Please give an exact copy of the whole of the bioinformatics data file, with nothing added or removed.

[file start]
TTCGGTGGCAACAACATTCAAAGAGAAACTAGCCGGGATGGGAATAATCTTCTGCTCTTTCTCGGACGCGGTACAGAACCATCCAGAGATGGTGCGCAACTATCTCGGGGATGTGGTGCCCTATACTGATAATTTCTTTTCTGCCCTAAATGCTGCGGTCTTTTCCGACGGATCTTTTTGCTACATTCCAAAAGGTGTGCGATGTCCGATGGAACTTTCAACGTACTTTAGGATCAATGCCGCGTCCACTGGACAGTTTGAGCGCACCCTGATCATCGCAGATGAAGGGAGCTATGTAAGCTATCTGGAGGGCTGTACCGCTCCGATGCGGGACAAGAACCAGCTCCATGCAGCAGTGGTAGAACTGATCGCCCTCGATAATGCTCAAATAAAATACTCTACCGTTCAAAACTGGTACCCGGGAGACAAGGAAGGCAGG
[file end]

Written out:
TTCGGTGGCAACAACATTCAAAGAGAAACTAGCCGGGATGGGAATAATCTTCTGCTCTTTCTCGGACGCGGTACAGAACCATCCAGAGATGGTGCGCAACTATCTCGGGGATGTGGTGCCCTATACTGATAATTTCTTTTCTGCCCTAAATGCTGCGGTCTTTTCCGACGGATCTTTTTGCTACATTCCAAAAGGTGTGCGATGTCCGATGGAACTTTCAACGTACTTTAGGATCAATGCCGCGTCCACTGGACAGTTTGAGCGCACCCTGATCATCGCAGATGAAGGGAGCTATGTAAGCTATCTGGAGGGCTGTACCGCTCCGATGCGGGACAAGAACCAGCTCCATGCAGCAGTGGTAGAACTGATCGCCCTCGATAATGCTCAAATAAAATACTCTACCGTTCAAAACTGGTACCCGGGAGACAAGGAAGGCAGG